Legendary rolled wulong from Fujian (China), Tie Guan Yin (Iron Goddess of Mercy) is one of the country’s best representatives. Its sharp, sweet taste and its characteristic flowery aromas (lilacs and lilies) made it a favorite both East and West. This particularly aromatic harvest comes from M. Zhang Guo Hua’s gardens, in the mountainous region of Anxi. Grown in altitude, his tea bursts with intensity.
White tea composed of buds and leaves, a rich floral flavour with a hint of sweetness, and a surprising touch of cinnamon.
A worthy representative of the rock wulongs, this wulong with delicately rolled leaves was only slightly roasted, preserving its flavourful vegetal (courgette) and floral fineness. Its full and tangy (tangerine) liquor, deploys rich tropical (durian) and honeyed aromas. Its finish is exquisite and extends well beyond our expectations. Hmmm Hmmm!
A flat-leaf Japanese green tea from the region of Shizuoka. Contains very little caffeine. Gives a sweet liquor with very little astrincency. A perfect introduction to Japanese tea.
This dark wulong from Phoenix Mountains (Feng Huang) is a a very great example of balanced charcoal roasting: light chestnut aromas with a side of ripe fruits and a lingering flowery breath in the finish.
Perfect harmony between tea and chocolate. Cocoa butter, vanilla and black tea make this a desert in itself. Try after a meal or as a treat.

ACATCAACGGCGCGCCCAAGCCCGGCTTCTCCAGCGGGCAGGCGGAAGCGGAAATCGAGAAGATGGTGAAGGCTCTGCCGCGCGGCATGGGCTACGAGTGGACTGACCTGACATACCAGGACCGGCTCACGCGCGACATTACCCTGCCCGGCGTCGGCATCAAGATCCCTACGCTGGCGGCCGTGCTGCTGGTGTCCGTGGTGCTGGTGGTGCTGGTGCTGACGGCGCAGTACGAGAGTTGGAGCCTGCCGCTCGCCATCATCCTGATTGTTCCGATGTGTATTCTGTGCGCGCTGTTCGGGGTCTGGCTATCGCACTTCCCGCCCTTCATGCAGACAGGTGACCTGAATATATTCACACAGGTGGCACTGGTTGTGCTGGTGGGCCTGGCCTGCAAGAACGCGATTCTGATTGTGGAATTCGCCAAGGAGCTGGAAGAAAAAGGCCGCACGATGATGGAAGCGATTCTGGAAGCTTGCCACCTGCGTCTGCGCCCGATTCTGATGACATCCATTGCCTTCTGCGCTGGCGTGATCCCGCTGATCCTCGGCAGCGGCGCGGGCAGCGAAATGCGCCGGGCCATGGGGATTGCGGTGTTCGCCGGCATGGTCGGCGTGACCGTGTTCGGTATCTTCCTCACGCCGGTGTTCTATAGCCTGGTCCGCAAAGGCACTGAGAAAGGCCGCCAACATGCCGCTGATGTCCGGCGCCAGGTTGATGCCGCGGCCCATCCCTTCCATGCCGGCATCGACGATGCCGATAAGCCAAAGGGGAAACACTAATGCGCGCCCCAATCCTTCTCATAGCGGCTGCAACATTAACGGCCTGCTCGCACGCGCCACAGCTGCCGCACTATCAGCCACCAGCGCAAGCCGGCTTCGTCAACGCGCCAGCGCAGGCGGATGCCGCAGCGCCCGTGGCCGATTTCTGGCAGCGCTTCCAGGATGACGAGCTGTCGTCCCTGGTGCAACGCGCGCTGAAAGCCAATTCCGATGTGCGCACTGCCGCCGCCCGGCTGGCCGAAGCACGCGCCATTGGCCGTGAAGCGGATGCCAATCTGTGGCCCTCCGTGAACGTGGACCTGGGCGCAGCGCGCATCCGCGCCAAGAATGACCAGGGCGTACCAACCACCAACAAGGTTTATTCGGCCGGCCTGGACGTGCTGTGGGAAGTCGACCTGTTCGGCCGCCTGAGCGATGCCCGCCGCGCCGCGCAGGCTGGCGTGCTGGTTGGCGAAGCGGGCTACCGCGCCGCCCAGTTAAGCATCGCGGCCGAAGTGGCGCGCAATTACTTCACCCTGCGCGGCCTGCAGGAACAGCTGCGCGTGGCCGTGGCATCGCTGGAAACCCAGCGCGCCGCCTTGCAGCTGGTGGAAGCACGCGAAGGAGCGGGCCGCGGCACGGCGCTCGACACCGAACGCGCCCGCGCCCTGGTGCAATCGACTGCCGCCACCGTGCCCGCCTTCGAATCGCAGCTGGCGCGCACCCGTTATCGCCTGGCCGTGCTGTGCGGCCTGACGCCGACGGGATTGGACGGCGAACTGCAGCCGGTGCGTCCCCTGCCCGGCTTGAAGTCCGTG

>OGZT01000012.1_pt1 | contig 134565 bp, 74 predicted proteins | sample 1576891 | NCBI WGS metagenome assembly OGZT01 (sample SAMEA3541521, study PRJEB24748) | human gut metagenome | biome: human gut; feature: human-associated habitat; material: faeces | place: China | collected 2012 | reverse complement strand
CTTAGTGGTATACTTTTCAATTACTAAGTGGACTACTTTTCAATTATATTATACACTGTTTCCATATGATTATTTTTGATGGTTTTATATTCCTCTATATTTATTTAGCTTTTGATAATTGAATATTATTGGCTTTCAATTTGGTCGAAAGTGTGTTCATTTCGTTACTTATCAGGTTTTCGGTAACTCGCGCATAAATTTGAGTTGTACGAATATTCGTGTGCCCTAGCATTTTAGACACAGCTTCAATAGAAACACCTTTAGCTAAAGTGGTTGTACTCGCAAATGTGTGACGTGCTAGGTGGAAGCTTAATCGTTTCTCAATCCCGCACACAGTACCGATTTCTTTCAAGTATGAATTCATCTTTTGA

Legendary wulong from the Wuyi mountains of Fujian, it is the most famous of the "rock teas", as they are called. Delicately twisted whole leaves are lightly roasted for a rich full liquor. Its woody aromatic character is expertly enhanced by rich notes of pecans, cocoa and fruits (gooseberry). The experience is deep, leaving a long after-impression in the mouth, delicately tart and sweet - reminiscent of caramel.
Coming straight from a new garden project perched at 1,200 meters above sea level in eastern Guizhou, this tea harvested from 5-year-old seedlings of the Fuding Da Bai cultivar was grown without chemicals, as evidenced by the results of our laboratory tests in Shanghai.
It takes at least 7 nights to perfume this green tea rich in buds with fresh jasmine flowers. Hand Rolled into the form of pearls, they open gradually to reveal the Dragon. A Chinese classic
From Guizhou Province in China, this tea has a beautiful contrast of silver buds and dark green curled leaves.
Fermenting tea in Shaanxi usually implies Erotium Cristatum to form Golden Flowers (Jin Hua) on the leaves. Visible on the pressed bricks, these light golden specks are responsible for the typical woody and fruity aromas found in their infusion.